The Cryptic Nature of Encryption: E-discovery and Protected ESI
How secure is the content of your hard drive? Do you
routinely protect confidential documents by assigning a password? Does your company run an encryption program on employee email? Do you use encryption on mobile storage – thumb drives?
There are several levels at which communications and document content can be encrypted for security, and many reasons to consider doing so. Attorney client privileged communications are an obvious reason. (yet, in a recent ABA survey, only 36% of law firms reported regular use of encryption.) Encryption tools can be confusing and cumbersome; combine that with the human tendency to think “it’s not going to happen to me", and that likely explains the slow adoption.
However, growing data privacy laws are driving increased use of data protection tools. Several industries and a handful of states have legislation addressing the use of encryption or other secure methods of transporting information. HIPAA addresses medical/health data security, Sarbanes Oxley addresses compliance and identity management, and several states have laws requiring use of encryption in specific situations. For these reasons, in addition to a general growing concern in the media about data privacy, the use of encryption is now increasing at a rate of about 20% per year.
Encryption or password protection can be done on an individual file. Container files, such as a .zip file containing multiple documents, can also be encrypted or password protected. System level encryption makes all data contained on a desktop or laptop computer inaccessible or illegible without a passkey, regardless of the application in which the file was created.
If you have not yet encountered protected data in an e-discovery situation, odds are you will at some point. What should you consider when approaching an e-discovery process that will involve protected content? Be sure that the tools and processes to be used by your team or by a service provider can accurately identify protected content, can unlock or decrypt the files, and can track and report the steps that were taken, for the sake of process auditing and defensibility.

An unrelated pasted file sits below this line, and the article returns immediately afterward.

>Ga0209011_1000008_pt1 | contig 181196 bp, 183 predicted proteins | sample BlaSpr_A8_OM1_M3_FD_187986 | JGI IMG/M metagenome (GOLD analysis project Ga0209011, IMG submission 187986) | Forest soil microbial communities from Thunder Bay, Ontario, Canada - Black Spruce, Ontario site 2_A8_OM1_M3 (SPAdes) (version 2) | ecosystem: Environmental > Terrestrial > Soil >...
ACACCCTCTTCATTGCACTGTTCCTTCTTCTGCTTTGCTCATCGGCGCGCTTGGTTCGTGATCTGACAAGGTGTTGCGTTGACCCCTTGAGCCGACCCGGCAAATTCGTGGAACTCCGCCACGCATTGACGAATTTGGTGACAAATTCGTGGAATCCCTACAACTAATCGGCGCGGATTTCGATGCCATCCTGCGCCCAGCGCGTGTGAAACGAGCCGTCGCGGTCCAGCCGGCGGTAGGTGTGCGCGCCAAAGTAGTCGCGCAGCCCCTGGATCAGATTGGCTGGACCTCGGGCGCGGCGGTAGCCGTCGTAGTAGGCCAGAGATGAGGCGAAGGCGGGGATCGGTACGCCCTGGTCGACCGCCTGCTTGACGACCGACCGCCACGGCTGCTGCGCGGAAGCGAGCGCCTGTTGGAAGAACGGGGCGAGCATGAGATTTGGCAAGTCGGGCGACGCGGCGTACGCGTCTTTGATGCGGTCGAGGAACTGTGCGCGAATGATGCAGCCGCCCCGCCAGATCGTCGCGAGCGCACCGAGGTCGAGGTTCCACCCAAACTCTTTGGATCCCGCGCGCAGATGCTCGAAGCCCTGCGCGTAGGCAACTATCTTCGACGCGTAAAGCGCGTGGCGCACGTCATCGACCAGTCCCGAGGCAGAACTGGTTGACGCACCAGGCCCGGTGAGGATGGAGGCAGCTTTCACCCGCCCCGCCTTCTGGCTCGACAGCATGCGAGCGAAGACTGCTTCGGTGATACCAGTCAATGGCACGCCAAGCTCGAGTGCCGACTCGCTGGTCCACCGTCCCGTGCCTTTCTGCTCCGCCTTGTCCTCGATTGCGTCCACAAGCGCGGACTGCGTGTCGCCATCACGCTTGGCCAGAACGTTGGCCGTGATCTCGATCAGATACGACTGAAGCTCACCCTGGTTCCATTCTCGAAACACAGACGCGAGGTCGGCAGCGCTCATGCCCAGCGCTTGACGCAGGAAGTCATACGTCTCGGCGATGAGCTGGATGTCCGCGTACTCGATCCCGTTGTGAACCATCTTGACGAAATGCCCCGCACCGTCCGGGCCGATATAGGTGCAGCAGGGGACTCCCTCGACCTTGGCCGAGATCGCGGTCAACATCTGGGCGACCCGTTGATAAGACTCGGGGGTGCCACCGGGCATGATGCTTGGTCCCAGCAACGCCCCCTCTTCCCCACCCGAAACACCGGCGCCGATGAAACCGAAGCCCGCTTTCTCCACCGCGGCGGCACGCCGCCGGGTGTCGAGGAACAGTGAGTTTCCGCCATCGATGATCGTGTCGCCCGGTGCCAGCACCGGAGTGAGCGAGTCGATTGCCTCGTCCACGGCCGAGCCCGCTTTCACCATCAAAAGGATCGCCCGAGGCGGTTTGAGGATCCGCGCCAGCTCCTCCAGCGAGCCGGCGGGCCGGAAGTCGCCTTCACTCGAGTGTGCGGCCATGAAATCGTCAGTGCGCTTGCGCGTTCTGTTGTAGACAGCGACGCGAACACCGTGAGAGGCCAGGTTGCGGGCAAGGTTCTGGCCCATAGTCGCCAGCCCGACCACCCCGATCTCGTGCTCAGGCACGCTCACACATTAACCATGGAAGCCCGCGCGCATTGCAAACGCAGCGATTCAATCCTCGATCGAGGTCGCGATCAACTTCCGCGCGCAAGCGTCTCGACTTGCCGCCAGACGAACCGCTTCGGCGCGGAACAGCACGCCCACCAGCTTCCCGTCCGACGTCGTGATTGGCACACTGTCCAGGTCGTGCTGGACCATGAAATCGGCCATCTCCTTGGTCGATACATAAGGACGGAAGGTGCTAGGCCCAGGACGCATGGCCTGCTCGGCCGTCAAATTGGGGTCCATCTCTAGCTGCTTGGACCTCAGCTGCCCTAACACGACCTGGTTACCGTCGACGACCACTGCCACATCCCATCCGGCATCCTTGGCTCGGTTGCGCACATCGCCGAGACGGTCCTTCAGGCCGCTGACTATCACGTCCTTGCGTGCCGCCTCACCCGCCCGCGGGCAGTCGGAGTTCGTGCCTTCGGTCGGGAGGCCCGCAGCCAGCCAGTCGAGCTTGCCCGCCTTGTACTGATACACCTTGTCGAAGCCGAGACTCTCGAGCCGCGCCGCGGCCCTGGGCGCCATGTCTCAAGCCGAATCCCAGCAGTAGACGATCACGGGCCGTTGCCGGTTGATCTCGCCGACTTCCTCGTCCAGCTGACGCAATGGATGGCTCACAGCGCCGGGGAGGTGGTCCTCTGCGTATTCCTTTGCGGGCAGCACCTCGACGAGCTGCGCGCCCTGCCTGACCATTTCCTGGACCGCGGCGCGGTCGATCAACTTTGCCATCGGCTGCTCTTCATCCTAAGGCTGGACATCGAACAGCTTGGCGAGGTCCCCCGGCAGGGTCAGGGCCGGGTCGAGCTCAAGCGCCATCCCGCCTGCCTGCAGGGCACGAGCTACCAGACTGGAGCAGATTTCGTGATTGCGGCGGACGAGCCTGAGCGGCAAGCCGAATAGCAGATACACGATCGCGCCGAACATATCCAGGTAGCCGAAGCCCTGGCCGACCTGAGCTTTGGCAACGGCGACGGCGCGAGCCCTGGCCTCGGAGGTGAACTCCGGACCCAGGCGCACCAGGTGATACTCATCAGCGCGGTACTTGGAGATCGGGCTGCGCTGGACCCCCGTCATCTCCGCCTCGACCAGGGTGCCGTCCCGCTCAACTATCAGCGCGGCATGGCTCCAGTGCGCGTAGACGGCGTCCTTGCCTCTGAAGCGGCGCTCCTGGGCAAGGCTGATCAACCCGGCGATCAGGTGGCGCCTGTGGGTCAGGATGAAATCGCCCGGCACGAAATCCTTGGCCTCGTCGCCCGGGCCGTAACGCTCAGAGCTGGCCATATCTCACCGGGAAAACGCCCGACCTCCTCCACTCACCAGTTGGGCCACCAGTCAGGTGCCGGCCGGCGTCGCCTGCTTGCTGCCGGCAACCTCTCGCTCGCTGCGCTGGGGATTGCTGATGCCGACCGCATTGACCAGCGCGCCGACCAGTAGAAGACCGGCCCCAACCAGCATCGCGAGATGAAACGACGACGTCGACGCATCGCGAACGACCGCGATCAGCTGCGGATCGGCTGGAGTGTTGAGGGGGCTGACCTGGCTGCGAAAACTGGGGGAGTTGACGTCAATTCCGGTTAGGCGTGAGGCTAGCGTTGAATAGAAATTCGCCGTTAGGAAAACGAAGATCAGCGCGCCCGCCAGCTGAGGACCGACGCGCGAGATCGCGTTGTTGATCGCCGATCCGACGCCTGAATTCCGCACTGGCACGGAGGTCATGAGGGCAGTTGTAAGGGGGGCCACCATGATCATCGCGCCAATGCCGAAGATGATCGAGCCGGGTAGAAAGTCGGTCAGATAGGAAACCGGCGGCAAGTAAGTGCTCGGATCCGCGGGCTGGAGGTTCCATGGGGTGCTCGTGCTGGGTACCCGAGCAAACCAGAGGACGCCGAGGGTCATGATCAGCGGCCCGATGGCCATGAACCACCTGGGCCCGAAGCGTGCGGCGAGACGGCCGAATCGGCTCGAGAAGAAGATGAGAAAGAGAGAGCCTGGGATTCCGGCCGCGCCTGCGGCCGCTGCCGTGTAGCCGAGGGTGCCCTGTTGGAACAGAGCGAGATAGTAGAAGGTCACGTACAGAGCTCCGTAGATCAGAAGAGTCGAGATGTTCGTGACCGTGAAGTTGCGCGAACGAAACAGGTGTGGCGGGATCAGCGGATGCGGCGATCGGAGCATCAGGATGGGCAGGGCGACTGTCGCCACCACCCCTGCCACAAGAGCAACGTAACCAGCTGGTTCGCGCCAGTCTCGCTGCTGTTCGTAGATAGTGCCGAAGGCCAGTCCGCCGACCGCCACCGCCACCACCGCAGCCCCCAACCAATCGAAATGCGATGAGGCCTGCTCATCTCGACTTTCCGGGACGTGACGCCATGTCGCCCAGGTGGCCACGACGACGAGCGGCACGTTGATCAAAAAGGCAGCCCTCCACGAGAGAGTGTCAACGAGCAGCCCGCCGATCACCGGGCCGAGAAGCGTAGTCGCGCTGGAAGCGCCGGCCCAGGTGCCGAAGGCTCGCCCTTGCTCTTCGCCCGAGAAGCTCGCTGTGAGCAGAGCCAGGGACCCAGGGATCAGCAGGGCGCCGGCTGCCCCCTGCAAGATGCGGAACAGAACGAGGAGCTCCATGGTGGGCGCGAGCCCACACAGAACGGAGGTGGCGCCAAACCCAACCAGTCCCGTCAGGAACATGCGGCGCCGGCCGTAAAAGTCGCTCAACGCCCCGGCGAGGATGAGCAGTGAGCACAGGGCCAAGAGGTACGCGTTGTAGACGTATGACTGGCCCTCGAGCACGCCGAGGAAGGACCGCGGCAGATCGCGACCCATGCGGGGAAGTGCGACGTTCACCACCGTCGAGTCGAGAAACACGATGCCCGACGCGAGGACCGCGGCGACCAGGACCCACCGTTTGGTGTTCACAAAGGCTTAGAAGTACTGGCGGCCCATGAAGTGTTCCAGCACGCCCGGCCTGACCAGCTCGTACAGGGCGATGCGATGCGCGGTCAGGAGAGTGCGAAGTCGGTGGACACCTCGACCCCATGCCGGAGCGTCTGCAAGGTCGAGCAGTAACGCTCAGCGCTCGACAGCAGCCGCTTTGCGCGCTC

Though encryption technology and password protection on data files has been around for years, the capabilities of e-discovery processing tools vary widely. Some software programs sweep the information about secured data under the proverbial rug, along with corrupt files or unrecognizable file types, increasing risk without advising you that a potential problem exists.
At Digital WarRoom, our approach is pretty straightforward for identifying and dealing with password protected and encrypted content:
- As the Digital WarRoom software processes the dataset, it identifies and flags password protected or encrypted containers. At the completion of processing, an exception report provides details on password protected containers, and facilitates their easy export.
- This exception report providing details on password protected containers can then be used to determine which, if any, warrant additional effort - a cost and risk management decision. If the source or other details about the file warrant a closer look, we export them for further analysis. On many occasions, a password may be obtained from the custodian. File ‘password cracking’ tools may also be used to open the file. After successfully decrypting or opening an encrypted or password protected file, the resulting file content can then be processed for review in the standard manner.
- One last important consideration: use a tool that retains information that relates the accessed container content and its parent dataset; this can be useful in managing and tracking processed data. Digital WarRoom automatically captures the details of every processing step in a log that allows you to track and explain all activity, and that connection between the reviewed documents and their original container file is retained as well.
If you know or suspect that ESI collected for your matter may contain protected data, ascertain the capabilities of your provider before the project begins, to avoid any unpleasant surprises.